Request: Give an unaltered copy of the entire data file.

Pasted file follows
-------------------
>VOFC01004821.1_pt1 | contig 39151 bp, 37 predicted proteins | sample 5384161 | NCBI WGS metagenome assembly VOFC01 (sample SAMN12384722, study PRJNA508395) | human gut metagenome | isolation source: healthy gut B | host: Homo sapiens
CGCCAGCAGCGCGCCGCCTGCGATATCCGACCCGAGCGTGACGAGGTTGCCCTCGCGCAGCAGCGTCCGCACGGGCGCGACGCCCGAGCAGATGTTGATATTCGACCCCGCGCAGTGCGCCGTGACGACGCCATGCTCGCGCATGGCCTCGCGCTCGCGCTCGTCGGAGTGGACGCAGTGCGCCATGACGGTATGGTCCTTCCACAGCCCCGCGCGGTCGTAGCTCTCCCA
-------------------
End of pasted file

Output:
>VOFC01004821.1_pt1 | contig 39151 bp, 37 predicted proteins | sample 5384161 | NCBI WGS metagenome assembly VOFC01 (sample SAMN12384722, study PRJNA508395) | human gut metagenome | isolation source: healthy gut B | host: Homo sapiens
CGCCAGCAGCGCGCCGCCTGCGATATCCGACCCGAGCGTGACGAGGTTGCCCTCGCGCAGCAGCGTCCGCACGGGCGCGACGCCCGAGCAGATGTTGATATTCGACCCCGCGCAGTGCGCCGTGACGACGCCATGCTCGCGCATGGCCTCGCGCTCGCGCTCGTCGGAGTGGACGCAGTGCGCCATGACGGTATGGTCCTTCCACAGCCCCGCGCGGTCGTAGCTCTCCCA